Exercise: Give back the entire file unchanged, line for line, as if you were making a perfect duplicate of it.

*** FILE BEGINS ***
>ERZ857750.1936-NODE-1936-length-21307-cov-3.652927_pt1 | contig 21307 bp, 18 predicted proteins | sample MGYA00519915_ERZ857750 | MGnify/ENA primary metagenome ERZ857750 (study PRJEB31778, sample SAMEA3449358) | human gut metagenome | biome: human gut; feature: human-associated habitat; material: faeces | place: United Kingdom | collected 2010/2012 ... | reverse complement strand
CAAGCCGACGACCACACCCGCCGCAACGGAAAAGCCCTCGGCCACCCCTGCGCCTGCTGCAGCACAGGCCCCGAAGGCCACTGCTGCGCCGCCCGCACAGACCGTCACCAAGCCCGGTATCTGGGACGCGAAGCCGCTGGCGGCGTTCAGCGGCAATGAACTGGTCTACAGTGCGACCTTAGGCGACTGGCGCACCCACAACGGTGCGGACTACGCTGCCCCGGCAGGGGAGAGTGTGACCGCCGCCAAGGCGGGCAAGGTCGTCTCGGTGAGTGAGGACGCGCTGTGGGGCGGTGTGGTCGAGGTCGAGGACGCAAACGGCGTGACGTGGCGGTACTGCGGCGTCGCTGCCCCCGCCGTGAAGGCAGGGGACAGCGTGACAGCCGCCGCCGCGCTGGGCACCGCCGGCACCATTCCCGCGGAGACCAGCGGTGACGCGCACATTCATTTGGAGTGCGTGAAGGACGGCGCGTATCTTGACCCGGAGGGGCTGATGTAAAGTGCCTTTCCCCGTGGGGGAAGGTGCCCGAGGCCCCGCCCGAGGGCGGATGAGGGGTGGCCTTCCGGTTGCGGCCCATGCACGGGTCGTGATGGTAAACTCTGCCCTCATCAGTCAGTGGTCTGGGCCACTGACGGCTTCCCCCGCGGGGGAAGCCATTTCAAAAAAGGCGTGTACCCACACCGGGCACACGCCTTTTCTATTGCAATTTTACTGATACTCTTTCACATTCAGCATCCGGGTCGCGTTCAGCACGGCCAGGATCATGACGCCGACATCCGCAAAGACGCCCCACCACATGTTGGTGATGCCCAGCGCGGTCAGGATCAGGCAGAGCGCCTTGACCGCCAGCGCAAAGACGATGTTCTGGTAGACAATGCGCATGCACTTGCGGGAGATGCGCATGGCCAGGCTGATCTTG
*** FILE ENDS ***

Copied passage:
>ERZ857750.1936-NODE-1936-length-21307-cov-3.652927_pt1 | contig 21307 bp, 18 predicted proteins | sample MGYA00519915_ERZ857750 | MGnify/ENA primary metagenome ERZ857750 (study PRJEB31778, sample SAMEA3449358) | human gut metagenome | biome: human gut; feature: human-associated habitat; material: faeces | place: United Kingdom | collected 2010/2012 ... | reverse complement strand
CAAGCCGACGACCACACCCGCCGCAACGGAAAAGCCCTCGGCCACCCCTGCGCCTGCTGCAGCACAGGCCCCGAAGGCCACTGCTGCGCCGCCCGCACAGACCGTCACCAAGCCCGGTATCTGGGACGCGAAGCCGCTGGCGGCGTTCAGCGGCAATGAACTGGTCTACAGTGCGACCTTAGGCGACTGGCGCACCCACAACGGTGCGGACTACGCTGCCCCGGCAGGGGAGAGTGTGACCGCCGCCAAGGCGGGCAAGGTCGTCTCGGTGAGTGAGGACGCGCTGTGGGGCGGTGTGGTCGAGGTCGAGGACGCAAACGGCGTGACGTGGCGGTACTGCGGCGTCGCTGCCCCCGCCGTGAAGGCAGGGGACAGCGTGACAGCCGCCGCCGCGCTGGGCACCGCCGGCACCATTCCCGCGGAGACCAGCGGTGACGCGCACATTCATTTGGAGTGCGTGAAGGACGGCGCGTATCTTGACCCGGAGGGGCTGATGTAAAGTGCCTTTCCCCGTGGGGGAAGGTGCCCGAGGCCCCGCCCGAGGGCGGATGAGGGGTGGCCTTCCGGTTGCGGCCCATGCACGGGTCGTGATGGTAAACTCTGCCCTCATCAGTCAGTGGTCTGGGCCACTGACGGCTTCCCCCGCGGGGGAAGCCATTTCAAAAAAGGCGTGTACCCACACCGGGCACACGCCTTTTCTATTGCAATTTTACTGATACTCTTTCACATTCAGCATCCGGGTCGCGTTCAGCACGGCCAGGATCATGACGCCGACATCCGCAAAGACGCCCCACCACATGTTGGTGATGCCCAGCGCGGTCAGGATCAGGCAGAGCGCCTTGACCGCCAGCGCAAAGACGATGTTCTGGTAGACAATGCGCATGCACTTGCGGGAGATGCGCATGGCCAGGCTGATCTTG